Botulinum Toxin in the Long-Term Treatment of Refractory Raynaud’s Phenomenon
September 2019 | Volume 18 | Issue 9 | Case Reports | 943 | Copyright © September 2019
Usman Asad BS, Brett Austin MD, Michelle Tarbox MD, Brent Paulger MD
Texas Tech University Health Sciences Center, Lubbock, TX
Raynaud’s phenomenon is an exaggerated physiological response of blood vessels in the distal extremities to emotional stress and cold. It can be idiopathic or secondary to a connective tissue disorder, such as scleroderma or systemic lupus erythematosus. Treatment for Raynaud’s phenomenon consists primarily of lifestyle modifications; if unsuccessful, pharmacotherapy with dihydropyridine calcium channel blockers can be added. Botulinum toxin (BTX-A) is a neurotoxic protein produced by Clostridium botulinum spores. While most widely known for its cosmetic use, BTX-A has many therapeutic utilities due to its ability to inhibit multiple neurotransmitters. In this report, we present a patient with Raynaud’s phenomenon refractory to standard therapies whose symptoms resolved after treatment with BTX-A. Follow-up with the patient after one and five years showed no relapse or recurrence of symptoms.
J Drugs Dermatol. 2019;18(9):943-945.
Raynaud’s phenomenon is an exaggerated physio-logical response of blood vessels in the distal extremities, mainly in the digits, to emotional stress and cold. Raynaud’s phenomenon can be primary idiopathic or secondary to a connective tissue disorder, such as scleroderma or systemic lupus erythematosus. It can also occur secondary to a constant vibratory stimulus, notably in string musicians, construction workers, and similar occupations requiring manual dexterity and exposure to constant vibration.1 First-line treatment generally involves lifestyle modifications such as avoiding cold, minimizing stress, and smoking cessation.2,3 If unsuccessful, first-line pharmacotherapy is dihydropyridine calcium channel blockers (CCBs). Alternative therapies include phosphodiesterase-5-inhibitors, topical glyceryl trinitrate, prostacyclin analogues (iloprost), and endothelin receptor antagonists.4,5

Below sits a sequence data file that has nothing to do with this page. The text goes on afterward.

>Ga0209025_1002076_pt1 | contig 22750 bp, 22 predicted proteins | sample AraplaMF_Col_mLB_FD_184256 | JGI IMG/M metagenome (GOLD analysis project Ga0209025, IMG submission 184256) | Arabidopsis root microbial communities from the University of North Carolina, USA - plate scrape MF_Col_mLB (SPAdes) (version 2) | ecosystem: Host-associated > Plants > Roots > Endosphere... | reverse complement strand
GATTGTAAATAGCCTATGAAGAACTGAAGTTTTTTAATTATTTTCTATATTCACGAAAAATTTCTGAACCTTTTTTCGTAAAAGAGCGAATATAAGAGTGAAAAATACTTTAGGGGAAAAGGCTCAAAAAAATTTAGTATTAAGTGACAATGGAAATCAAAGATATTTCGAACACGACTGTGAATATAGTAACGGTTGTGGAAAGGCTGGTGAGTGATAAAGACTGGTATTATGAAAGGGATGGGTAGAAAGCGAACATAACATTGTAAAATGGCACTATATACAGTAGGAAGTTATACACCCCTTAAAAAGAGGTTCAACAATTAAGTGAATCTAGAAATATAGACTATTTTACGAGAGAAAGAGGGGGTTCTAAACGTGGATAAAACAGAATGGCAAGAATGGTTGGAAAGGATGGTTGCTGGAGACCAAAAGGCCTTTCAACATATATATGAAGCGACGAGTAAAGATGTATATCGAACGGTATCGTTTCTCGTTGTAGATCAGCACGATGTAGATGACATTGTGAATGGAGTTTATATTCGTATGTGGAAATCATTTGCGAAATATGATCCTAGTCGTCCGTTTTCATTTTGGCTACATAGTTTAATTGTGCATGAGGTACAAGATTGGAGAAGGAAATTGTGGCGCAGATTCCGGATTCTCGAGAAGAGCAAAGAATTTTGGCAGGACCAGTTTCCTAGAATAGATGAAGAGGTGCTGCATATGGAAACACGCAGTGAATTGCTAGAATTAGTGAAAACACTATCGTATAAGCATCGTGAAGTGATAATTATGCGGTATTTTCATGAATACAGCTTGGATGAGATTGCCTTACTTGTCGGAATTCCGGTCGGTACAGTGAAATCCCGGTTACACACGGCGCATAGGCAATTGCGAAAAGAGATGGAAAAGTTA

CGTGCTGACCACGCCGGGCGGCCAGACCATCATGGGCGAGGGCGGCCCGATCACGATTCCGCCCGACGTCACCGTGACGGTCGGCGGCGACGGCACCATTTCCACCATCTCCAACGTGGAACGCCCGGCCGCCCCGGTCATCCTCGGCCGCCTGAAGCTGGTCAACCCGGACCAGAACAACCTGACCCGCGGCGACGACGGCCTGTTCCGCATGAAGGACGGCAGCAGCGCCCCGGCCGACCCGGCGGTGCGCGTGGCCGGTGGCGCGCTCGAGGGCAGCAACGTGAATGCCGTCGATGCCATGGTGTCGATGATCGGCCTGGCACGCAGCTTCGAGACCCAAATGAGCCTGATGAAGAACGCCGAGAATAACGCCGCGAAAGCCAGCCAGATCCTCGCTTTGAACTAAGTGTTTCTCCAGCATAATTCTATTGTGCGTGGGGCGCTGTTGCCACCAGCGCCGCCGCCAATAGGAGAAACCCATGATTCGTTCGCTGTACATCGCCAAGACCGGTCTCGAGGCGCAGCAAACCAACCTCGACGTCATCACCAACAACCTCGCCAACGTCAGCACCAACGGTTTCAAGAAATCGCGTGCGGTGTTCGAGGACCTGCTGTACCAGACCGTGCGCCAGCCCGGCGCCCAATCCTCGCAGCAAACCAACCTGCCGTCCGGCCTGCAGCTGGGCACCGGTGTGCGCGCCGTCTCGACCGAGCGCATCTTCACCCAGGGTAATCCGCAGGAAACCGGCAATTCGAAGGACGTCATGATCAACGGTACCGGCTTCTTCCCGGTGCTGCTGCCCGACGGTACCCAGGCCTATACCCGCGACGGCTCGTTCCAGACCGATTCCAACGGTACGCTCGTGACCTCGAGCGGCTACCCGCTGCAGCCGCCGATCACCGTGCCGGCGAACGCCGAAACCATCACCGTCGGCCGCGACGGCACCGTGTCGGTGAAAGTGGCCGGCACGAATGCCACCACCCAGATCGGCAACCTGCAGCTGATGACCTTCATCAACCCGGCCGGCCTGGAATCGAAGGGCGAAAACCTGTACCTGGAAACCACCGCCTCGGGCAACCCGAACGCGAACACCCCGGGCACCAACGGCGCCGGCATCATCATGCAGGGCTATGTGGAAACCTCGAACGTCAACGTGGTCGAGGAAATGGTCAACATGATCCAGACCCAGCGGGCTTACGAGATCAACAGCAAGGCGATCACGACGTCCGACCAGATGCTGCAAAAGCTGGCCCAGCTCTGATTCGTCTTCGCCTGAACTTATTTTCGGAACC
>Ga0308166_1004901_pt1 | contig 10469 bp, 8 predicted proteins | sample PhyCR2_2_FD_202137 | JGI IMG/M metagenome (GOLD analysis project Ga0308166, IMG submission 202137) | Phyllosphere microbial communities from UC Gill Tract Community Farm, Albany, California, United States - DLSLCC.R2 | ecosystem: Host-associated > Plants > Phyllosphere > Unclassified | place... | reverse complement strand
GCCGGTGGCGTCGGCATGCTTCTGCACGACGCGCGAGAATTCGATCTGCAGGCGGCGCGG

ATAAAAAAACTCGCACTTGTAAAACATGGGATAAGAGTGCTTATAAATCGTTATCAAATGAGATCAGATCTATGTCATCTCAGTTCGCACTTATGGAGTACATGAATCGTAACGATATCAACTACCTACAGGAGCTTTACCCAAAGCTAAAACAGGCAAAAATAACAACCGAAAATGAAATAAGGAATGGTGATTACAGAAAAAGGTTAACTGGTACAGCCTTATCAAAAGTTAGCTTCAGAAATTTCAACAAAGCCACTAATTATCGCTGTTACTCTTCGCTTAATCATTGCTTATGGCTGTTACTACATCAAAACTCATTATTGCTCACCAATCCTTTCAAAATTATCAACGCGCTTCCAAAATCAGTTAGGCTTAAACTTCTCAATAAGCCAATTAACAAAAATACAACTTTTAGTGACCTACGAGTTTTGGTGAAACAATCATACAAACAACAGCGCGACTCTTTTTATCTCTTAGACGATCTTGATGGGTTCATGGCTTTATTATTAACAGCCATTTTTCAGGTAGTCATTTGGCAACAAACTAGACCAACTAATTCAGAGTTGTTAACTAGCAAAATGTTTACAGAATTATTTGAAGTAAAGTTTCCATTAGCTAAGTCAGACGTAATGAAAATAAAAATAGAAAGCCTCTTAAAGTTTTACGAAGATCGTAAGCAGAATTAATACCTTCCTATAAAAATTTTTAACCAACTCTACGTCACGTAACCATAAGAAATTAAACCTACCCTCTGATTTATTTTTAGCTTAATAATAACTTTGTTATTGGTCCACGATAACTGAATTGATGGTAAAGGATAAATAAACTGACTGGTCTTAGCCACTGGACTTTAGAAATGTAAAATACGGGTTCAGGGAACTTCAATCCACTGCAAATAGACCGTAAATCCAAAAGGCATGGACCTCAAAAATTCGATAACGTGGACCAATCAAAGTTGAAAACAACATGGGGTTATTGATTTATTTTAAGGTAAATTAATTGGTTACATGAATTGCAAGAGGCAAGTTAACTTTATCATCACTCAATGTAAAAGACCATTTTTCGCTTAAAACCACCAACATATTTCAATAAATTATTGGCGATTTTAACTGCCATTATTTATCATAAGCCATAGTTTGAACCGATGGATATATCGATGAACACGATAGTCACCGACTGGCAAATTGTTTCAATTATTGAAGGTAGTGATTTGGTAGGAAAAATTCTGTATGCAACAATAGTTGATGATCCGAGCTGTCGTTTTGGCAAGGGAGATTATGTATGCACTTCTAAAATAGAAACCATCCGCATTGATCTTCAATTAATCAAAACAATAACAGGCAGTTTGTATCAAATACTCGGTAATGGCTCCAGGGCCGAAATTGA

Botulinum toxin-A (BTX-A) is a neurotoxic protein produced by Clostridium botulinum spores. While most widely known for its cosmetic applications, BTX-A also has utility in treatment of migraines, torticollis, detrusor hyperactivity, spasticity, strabismus, and blepharospasm.6 In this report, we present a patient with Raynaud’s phenomenon refractory to standard therapies whose symptoms resolved after treatment with BTX-A.
A 19-year-old-female presented to our clinic with a 2-month history of severe pain and ulceration of her fingers. She described the onset of her pain as erratic and triggered by exposure to the cold. Upon exposure, the skin on her fingers would change from pink to purple, white, or blue. Her left index finger was severely affected and remained purple in the absence of cold temperatures. Wearing gloves failed to alleviate her symptoms. Her past medical history was significant for hypothyroidism and a recent diagnosis of systemic lupus erythematosus. Her daily medications included thyroid supplementation and prednisone, which she had taken for one month without improvement. At the time, she was a music major in college and spent many hours playing the violin, thereby exposing her fingers to substantial vibratory stimulus. On physical examination, her fingertips were cold to touch and dusky with a blue-black discoloration bilaterally. Her left index fingertip was ulcerated and necrotic; her palms and proximal fingers were pink and warm (Figure 1). A diagnosis of Raynaud’s phenomenon with chronic debilitating digital ulcers was made. Multiple remedies were attempted including prednisone, hydroxychloroquine, tadalafil, aspirin, stellate ganglion nerve block, and nitroglycerin cream; however, they all failed to control the ischemia. On subsequent visits, we recommended botulinum toxin as an alternative therapy; however, there was a delay in initiation because the patient’s rheumatologist did not want to start BTX-A immediately. The patient soon developed fingertip necrosis that required intervention from an orthopedic hand surgeon. Once it became apparent that she needed quick, aggressive intervention to prevent further severe, debilitating necrosis of her digits, BTX-A treatment was immediately started.
A vial of BTX-A (100MU) was diluted in preservative-free normal saline for a final concentration of 2U/0.1mL. A cumulative total